Subway Sketches Part LXXV

Is It Winter Already?

Tonight New York City is going to plunge into temperatures in the 20's, and we had a brief snow flurry earlier. I find myself asking why, and I believe I know the answer.

Christmas Decorations.

I believe that the global ecosystem is punishing us as a society for celebrating the premier winter holiday too early. I heard Christmas music and saw decorations before Halloween this year. Two months early! It's my opinion that the weather has seen this, and decided that if we are so damned anxious for winter, then we can bloody well have it.

I'm sure it's too late for this year, but remember this next year and keep the wreaths in the boxes. Maybe we can actually have an autumn for once.

Subway Sketches Part LXXIV

Holidays, An Essay

Holidays are one of those things that everyone loves to hate, or maybe hates to love. In that spirit I thought I'd offer some writing by someone far better at it than me, Christopher Durang. Here is his take on holidays, from Act 2 of "The Marriage of Bette and Boo."

"Holidays were invented in 1820 by Sir Ethelbert Holiday, a sadistic Englishman. It was Sir Ethelbert's hope that by setting aside specific days on which to celebrate things-- the birth of Christ, the death of Christ, Beowulf's defeat of Grendel-- that the population at large would fall into a collective deep depression. Holidays would regulate joy so that anyone who didn't feel joyful on these days would feel bad. Single people would feel bad that they were single. Married people would feel bad that they were married. Everyone would feel disappointment that their lives had fallen so far short of their expectations.

A small percentage of people, sensing the sadism in Sir Ethelbert's plan, did indeed pretend to be joyful at these appointed times; everyone else felt intimidated by this small group's excessive delight, and so never owned up to being miserable. And so, as time went on, the habit of celebrating holidays became more and more ingrained into society.

Eventually humorists wrote mildly amusing essays poking fun at the impossibility of enjoying holidays but no one actually spoke up and attempted to abolish them."

Enjoy your holidays everyone!!

Subway Sketches Part LXXIII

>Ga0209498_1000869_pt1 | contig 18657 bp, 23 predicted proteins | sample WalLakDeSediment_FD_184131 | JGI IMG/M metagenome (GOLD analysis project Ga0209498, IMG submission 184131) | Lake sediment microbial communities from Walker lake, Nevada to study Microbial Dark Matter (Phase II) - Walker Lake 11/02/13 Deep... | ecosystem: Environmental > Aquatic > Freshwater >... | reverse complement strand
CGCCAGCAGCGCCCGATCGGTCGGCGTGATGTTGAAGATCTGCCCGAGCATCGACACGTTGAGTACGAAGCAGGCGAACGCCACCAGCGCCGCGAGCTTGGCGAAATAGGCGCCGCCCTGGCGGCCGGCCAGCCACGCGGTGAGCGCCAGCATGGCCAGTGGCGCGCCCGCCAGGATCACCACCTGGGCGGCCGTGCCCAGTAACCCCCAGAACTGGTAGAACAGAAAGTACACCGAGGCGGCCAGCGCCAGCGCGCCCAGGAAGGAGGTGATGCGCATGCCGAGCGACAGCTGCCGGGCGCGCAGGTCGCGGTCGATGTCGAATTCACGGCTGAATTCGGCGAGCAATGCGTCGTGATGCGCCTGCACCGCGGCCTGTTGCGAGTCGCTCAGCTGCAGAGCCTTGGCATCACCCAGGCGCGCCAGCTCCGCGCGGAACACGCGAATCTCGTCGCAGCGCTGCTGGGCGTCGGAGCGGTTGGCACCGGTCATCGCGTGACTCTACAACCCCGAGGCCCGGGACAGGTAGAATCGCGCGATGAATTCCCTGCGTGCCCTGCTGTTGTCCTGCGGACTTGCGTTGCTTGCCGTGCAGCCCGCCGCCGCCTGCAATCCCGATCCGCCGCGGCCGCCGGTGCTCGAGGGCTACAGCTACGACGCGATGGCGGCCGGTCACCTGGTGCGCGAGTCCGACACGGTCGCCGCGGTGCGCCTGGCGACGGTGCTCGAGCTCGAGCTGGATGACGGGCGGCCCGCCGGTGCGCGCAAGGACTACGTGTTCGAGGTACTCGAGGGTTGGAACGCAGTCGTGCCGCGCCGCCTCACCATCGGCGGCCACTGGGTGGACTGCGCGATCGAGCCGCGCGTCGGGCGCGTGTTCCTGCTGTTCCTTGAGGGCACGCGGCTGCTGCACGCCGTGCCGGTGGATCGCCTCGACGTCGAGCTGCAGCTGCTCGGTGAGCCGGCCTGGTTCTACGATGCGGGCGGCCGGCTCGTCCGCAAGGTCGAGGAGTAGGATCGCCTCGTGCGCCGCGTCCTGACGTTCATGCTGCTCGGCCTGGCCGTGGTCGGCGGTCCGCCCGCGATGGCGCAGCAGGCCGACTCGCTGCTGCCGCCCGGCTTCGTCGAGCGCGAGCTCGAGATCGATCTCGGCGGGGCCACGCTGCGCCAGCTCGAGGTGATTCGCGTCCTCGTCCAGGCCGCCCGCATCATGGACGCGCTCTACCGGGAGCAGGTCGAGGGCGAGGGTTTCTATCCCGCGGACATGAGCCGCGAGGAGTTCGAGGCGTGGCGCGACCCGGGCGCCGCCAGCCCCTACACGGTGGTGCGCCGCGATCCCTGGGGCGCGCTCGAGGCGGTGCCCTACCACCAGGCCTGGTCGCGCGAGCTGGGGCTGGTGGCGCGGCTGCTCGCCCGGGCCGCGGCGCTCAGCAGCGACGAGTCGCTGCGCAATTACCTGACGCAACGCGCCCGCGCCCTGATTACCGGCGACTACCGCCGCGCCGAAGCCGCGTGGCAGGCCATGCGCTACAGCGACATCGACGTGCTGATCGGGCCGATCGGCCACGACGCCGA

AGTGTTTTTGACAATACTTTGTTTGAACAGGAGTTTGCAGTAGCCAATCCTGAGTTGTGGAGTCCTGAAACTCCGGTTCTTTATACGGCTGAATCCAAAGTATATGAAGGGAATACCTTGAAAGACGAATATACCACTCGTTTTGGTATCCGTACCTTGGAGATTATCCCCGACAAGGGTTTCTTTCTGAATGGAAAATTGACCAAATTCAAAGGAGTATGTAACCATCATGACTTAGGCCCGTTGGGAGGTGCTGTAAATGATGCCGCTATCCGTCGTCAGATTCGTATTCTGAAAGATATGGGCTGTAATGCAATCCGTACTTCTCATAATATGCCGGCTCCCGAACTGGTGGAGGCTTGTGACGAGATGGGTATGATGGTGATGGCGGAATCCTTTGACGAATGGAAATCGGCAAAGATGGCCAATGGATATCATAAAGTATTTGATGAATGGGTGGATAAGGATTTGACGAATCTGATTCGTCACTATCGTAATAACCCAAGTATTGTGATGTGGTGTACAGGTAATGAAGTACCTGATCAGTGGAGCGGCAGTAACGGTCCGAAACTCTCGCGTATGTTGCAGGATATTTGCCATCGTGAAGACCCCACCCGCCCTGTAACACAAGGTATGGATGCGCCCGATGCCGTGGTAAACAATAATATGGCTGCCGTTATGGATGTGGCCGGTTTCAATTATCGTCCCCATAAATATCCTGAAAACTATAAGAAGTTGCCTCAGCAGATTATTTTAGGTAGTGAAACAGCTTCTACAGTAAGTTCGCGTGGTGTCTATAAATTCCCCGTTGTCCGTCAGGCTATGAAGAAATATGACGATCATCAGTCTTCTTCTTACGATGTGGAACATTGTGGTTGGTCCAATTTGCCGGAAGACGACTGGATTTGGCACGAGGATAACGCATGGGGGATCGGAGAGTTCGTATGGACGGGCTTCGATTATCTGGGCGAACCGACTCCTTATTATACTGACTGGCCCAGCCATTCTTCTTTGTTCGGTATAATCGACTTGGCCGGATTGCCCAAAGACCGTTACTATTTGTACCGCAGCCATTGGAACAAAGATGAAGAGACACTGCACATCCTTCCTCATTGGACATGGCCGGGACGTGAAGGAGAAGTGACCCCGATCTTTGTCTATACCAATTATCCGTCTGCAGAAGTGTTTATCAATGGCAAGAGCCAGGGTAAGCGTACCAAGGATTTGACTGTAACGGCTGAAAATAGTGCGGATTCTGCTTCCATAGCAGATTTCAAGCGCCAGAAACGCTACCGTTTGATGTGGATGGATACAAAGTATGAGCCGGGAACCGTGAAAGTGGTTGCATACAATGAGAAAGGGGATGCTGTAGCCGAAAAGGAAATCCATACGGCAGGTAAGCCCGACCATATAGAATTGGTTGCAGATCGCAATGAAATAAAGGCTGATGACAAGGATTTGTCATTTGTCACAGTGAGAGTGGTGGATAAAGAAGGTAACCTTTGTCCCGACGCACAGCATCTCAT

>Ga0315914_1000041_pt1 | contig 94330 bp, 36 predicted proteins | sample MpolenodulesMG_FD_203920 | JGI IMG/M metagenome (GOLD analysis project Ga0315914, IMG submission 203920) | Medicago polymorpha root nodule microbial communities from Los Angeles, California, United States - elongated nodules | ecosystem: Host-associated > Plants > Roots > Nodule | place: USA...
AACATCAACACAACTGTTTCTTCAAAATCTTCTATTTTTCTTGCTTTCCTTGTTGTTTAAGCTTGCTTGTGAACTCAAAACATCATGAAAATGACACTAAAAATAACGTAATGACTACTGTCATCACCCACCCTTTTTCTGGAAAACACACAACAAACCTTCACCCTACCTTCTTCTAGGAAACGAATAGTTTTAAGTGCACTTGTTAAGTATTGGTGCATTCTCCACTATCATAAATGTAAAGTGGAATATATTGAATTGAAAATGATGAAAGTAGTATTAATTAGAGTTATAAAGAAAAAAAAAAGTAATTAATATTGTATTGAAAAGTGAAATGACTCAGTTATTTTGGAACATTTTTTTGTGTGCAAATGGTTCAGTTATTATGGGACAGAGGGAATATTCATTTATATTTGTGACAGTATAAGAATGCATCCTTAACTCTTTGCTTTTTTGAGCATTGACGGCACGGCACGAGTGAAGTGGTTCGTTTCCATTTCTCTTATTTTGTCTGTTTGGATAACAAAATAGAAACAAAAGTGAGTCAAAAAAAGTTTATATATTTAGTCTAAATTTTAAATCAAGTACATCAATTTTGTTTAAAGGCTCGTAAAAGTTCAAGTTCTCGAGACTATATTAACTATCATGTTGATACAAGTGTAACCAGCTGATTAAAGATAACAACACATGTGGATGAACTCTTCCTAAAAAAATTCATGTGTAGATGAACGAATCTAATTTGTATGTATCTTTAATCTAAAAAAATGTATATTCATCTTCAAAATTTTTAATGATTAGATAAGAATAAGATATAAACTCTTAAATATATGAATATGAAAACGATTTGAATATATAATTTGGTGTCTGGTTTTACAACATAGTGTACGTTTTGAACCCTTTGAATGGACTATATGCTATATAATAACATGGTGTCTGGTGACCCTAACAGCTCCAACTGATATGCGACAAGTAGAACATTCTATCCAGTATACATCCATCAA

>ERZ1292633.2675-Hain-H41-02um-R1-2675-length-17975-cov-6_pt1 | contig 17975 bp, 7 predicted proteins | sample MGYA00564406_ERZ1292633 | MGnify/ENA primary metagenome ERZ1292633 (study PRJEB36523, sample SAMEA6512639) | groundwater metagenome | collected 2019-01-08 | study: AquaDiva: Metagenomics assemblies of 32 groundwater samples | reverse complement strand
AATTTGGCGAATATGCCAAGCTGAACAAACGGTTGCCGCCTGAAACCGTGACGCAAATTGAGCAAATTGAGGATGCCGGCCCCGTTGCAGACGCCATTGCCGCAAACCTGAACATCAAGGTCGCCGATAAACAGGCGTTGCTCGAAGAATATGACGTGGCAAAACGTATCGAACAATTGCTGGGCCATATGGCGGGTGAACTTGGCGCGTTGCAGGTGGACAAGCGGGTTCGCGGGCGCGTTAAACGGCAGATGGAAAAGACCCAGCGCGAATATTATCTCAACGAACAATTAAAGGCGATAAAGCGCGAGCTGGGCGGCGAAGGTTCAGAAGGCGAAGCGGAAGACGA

This young woman had the most pronounced cheekbones I have ever seen. When I first glanced at her I thought that she had the mumps, or a bee sting on her face. I was so happy with the arrangement of her face and hair that I decided to forego sketching in any details about her clothing, it was just so perfectly framed.

Subway Sketches Part LXXII

My Love/Hate Career

There are days when I really hate my chosen career. This week being one of those times. The show that I am currently working on is in it's last week of rehearsals, which means that I have to attend every night. This show has a very simple set, so the set has been completed for a few days now. There are no changes to the set during the run of the show. If there were then part of my job would be helping to choreograph the changes, making sure the actors knew how the mechanics worked, etc. None of that this time though. So essentially I am having to attend rehearsals to do... not a lot of anything. Tonight I spent the three hours sorting through the songs I have in iTunes and removing duplicates. After I finished that I started creating a 'zine version of my subway sketches to mail to some friends. I'm glad I thought to take my laptop with me. I still have to do this two more times!

At the same time if I wasn't in this career I would miss the opportunity to hear people, with a perfectly straight face, seriously say sentences like "Well, I put it over my head and pretended I was dead and I could breathe just fine."

Subway Sketches Part LXXI

I'm Sorry, Do I know You?

Yesterday at Pearl Paint I was standing in front of the glues, trying to decide which one was useful for what I needed, when a woman reached over in front of me to grab something for herself. In the process, she bumped into me and so we locked eyes for a second. She smiled and said, "Hey!" in a way that seemed to indicate familiarity. It was the sort of greeting that you'd give someone that you met once, six months ago, at a friend's birthday party.

Now, I'll be the first to admit that I don't have a good memory for names. Working in theatre exacerbates the problem because for every show I do I meet six or a dozen actors, with whom I become passingly familiar. Quite often I see people on the subway, or in passing on the street that I recognize. It usually takes me a few minutes to place exactly how, but it usually winds up being that I worked with them on a show in some capacity.

With that in mind I responded the way that most anyone would, with a non-committal greeting that acknowledged that I knew her, but didn't directly use her name. It went along the lines of "Hey! How have you been?" Her face went immediately slack, to a sort of neutrally pleasant expression, and she responded, "Uhm... Fine." Her smile never wavered, but the words had the tone of dismissal. She turned and walked away. It was then that I realized that, in fact, I didn't know her at all, but that she was Rebecca Cole, from the television show Surprise By Design. Obviously I had misread her original familiarity, and the reality show nature of her series had added to the feeling that I knew her from somewhere. I tried not to look too embarrassed.